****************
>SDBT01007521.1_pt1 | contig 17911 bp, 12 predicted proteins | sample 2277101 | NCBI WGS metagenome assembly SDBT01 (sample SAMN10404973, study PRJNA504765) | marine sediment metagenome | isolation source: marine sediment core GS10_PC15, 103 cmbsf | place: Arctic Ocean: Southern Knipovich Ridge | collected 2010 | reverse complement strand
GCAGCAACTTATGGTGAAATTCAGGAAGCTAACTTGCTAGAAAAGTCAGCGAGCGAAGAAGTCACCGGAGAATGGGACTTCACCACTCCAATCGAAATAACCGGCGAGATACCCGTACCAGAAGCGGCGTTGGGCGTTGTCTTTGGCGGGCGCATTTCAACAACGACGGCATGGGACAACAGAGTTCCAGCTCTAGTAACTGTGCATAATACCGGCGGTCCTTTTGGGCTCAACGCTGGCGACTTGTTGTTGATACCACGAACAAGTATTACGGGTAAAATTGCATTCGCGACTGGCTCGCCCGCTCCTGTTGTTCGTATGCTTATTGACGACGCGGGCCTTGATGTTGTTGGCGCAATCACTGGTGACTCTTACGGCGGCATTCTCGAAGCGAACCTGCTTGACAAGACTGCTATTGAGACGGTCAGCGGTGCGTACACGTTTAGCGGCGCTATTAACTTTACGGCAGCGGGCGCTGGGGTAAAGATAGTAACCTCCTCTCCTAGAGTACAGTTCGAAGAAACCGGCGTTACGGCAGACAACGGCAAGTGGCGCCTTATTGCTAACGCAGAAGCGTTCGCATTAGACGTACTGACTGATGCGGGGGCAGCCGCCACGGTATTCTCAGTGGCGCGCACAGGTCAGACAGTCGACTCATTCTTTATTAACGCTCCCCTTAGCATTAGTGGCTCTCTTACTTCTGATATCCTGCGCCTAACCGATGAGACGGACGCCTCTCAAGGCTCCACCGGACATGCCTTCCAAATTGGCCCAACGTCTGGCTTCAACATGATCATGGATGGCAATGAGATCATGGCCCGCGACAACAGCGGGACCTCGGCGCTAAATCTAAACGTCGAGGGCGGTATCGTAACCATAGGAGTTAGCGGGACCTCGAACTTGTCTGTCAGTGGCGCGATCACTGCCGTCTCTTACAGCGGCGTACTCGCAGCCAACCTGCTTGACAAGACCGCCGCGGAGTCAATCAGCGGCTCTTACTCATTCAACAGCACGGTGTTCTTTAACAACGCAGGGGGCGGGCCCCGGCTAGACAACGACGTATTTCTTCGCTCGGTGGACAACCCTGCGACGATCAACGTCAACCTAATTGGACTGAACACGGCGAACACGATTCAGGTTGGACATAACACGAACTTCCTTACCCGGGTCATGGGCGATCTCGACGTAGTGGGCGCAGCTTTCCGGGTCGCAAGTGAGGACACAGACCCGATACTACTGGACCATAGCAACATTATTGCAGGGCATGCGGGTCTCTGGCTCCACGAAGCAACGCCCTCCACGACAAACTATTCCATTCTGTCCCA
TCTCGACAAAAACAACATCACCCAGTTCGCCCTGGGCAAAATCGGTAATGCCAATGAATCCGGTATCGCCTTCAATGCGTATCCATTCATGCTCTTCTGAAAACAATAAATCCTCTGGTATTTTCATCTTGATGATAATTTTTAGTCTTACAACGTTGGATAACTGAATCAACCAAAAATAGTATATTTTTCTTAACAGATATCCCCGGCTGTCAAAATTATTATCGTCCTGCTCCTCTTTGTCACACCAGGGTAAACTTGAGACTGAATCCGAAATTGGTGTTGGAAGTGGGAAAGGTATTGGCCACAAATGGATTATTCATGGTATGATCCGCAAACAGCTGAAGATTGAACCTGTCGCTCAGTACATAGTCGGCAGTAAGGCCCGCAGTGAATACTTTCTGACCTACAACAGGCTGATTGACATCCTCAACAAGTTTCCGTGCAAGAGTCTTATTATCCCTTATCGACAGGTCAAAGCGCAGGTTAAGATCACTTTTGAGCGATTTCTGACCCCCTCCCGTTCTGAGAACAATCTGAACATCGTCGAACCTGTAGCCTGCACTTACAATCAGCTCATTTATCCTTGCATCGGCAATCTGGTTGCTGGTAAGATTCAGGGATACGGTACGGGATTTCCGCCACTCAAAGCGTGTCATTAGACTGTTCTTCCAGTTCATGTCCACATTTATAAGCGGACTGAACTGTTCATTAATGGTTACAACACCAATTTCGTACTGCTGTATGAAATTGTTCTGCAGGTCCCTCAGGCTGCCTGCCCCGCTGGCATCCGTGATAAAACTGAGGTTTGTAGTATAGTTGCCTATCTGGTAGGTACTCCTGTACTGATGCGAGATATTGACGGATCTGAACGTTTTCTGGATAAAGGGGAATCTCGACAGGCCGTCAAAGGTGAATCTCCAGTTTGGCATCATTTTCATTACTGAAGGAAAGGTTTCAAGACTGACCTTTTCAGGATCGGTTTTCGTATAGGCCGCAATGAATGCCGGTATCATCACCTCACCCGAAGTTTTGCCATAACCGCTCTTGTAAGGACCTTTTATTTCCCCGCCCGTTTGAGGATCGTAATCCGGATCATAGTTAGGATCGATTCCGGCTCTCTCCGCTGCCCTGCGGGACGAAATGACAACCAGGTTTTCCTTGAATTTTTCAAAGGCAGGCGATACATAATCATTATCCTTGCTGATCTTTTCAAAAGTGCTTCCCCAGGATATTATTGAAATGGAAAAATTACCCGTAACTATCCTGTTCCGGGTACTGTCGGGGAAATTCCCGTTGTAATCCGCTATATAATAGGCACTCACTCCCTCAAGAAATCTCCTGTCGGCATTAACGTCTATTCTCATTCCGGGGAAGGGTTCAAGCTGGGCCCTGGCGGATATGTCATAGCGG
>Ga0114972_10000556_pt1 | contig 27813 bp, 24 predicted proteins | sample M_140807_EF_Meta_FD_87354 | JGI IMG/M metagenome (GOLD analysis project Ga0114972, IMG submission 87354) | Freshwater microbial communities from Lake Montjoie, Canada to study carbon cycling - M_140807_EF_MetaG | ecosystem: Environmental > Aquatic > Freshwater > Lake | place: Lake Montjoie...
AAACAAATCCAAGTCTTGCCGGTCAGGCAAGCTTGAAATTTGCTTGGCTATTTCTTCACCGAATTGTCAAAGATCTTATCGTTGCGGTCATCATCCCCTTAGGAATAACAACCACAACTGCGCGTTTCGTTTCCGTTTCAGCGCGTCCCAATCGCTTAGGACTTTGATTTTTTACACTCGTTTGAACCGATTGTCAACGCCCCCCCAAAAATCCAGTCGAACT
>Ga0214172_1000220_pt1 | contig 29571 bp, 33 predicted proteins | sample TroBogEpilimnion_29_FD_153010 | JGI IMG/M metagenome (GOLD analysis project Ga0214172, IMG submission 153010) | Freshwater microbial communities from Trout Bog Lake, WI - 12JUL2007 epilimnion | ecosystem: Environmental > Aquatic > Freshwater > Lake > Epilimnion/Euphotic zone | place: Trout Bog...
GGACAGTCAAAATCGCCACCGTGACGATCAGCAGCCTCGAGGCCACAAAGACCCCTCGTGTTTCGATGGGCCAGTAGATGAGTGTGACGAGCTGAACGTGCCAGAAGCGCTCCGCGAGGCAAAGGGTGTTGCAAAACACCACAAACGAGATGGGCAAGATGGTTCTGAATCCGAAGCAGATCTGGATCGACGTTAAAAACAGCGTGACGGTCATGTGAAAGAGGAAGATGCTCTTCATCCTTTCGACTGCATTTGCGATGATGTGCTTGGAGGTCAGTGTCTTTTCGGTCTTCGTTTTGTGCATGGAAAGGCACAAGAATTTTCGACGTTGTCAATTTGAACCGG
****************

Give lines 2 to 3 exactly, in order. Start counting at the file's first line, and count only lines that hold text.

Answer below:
GCAGCAACTTATGGTGAAATTCAGGAAGCTAACTTGCTAGAAAAGTCAGCGAGCGAAGAAGTCACCGGAGAATGGGACTTCACCACTCCAATCGAAATAACCGGCGAGATACCCGTACCAGAAGCGGCGTTGGGCGTTGTCTTTGGCGGGCGCATTTCAACAACGACGGCATGGGACAACAGAGTTCCAGCTCTAGTAACTGTGCATAATACCGGCGGTCCTTTTGGGCTCAACGCTGGCGACTTGTTGTTGATACCACGAACAAGTATTACGGGTAAAATTGCATTCGCGACTGGCTCGCCCGCTCCTGTTGTTCGTATGCTTATTGACGACGCGGGCCTTGATGTTGTTGGCGCAATCACTGGTGACTCTTACGGCGGCATTCTCGAAGCGAACCTGCTTGACAAGACTGCTATTGAGACGGTCAGCGGTGCGTACACGTTTAGCGGCGCTATTAACTTTACGGCAGCGGGCGCTGGGGTAAAGATAGTAACCTCCTCTCCTAGAGTACAGTTCGAAGAAACCGGCGTTACGGCAGACAACGGCAAGTGGCGCCTTATTGCTAACGCAGAAGCGTTCGCATTAGACGTACTGACTGATGCGGGGGCAGCCGCCACGGTATTCTCAGTGGCGCGCACAGGTCAGACAGTCGACTCATTCTTTATTAACGCTCCCCTTAGCATTAGTGGCTCTCTTACTTCTGATATCCTGCGCCTAACCGATGAGACGGACGCCTCTCAAGGCTCCACCGGACATGCCTTCCAAATTGGCCCAACGTCTGGCTTCAACATGATCATGGATGGCAATGAGATCATGGCCCGCGACAACAGCGGGACCTCGGCGCTAAATCTAAACGTCGAGGGCGGTATCGTAACCATAGGAGTTAGCGGGACCTCGAACTTGTCTGTCAGTGGCGCGATCACTGCCGTCTCTTACAGCGGCGTACTCGCAGCCAACCTGCTTGACAAGACCGCCGCGGAGTCAATCAGCGGCTCTTACTCATTCAACAGCACGGTGTTCTTTAACAACGCAGGGGGCGGGCCCCGGCTAGACAACGACGTATTTCTTCGCTCGGTGGACAACCCTGCGACGATCAACGTCAACCTAATTGGACTGAACACGGCGAACACGATTCAGGTTGGACATAACACGAACTTCCTTACCCGGGTCATGGGCGATCTCGACGTAGTGGGCGCAGCTTTCCGGGTCGCAAGTGAGGACACAGACCCGATACTACTGGACCATAGCAACATTATTGCAGGGCATGCGGGTCTCTGGCTCCACGAAGCAACGCCCTCCACGACAAACTATTCCATTCTGTCCCA
TCTCGACAAAAACAACATCACCCAGTTCGCCCTGGGCAAAATCGGTAATGCCAATGAATCCGGTATCGCCTTCAATGCGTATCCATTCATGCTCTTCTGAAAACAATAAATCCTCTGGTATTTTCATCTTGATGATAATTTTTAGTCTTACAACGTTGGATAACTGAATCAACCAAAAATAGTATATTTTTCTTAACAGATATCCCCGGCTGTCAAAATTATTATCGTCCTGCTCCTCTTTGTCACACCAGGGTAAACTTGAGACTGAATCCGAAATTGGTGTTGGAAGTGGGAAAGGTATTGGCCACAAATGGATTATTCATGGTATGATCCGCAAACAGCTGAAGATTGAACCTGTCGCTCAGTACATAGTCGGCAGTAAGGCCCGCAGTGAATACTTTCTGACCTACAACAGGCTGATTGACATCCTCAACAAGTTTCCGTGCAAGAGTCTTATTATCCCTTATCGACAGGTCAAAGCGCAGGTTAAGATCACTTTTGAGCGATTTCTGACCCCCTCCCGTTCTGAGAACAATCTGAACATCGTCGAACCTGTAGCCTGCACTTACAATCAGCTCATTTATCCTTGCATCGGCAATCTGGTTGCTGGTAAGATTCAGGGATACGGTACGGGATTTCCGCCACTCAAAGCGTGTCATTAGACTGTTCTTCCAGTTCATGTCCACATTTATAAGCGGACTGAACTGTTCATTAATGGTTACAACACCAATTTCGTACTGCTGTATGAAATTGTTCTGCAGGTCCCTCAGGCTGCCTGCCCCGCTGGCATCCGTGATAAAACTGAGGTTTGTAGTATAGTTGCCTATCTGGTAGGTACTCCTGTACTGATGCGAGATATTGACGGATCTGAACGTTTTCTGGATAAAGGGGAATCTCGACAGGCCGTCAAAGGTGAATCTCCAGTTTGGCATCATTTTCATTACTGAAGGAAAGGTTTCAAGACTGACCTTTTCAGGATCGGTTTTCGTATAGGCCGCAATGAATGCCGGTATCATCACCTCACCCGAAGTTTTGCCATAACCGCTCTTGTAAGGACCTTTTATTTCCCCGCCCGTTTGAGGATCGTAATCCGGATCATAGTTAGGATCGATTCCGGCTCTCTCCGCTGCCCTGCGGGACGAAATGACAACCAGGTTTTCCTTGAATTTTTCAAAGGCAGGCGATACATAATCATTATCCTTGCTGATCTTTTCAAAAGTGCTTCCCCAGGATATTATTGAAATGGAAAAATTACCCGTAACTATCCTGTTCCGGGTACTGTCGGGGAAATTCCCGTTGTAATCCGCTATATAATAGGCACTCACTCCCTCAAGAAATCTCCTGTCGGCATTAACGTCTATTCTCATTCCGGGGAAGGGTTCAAGCTGGGCCCTGGCGGATATGTCATAGCGG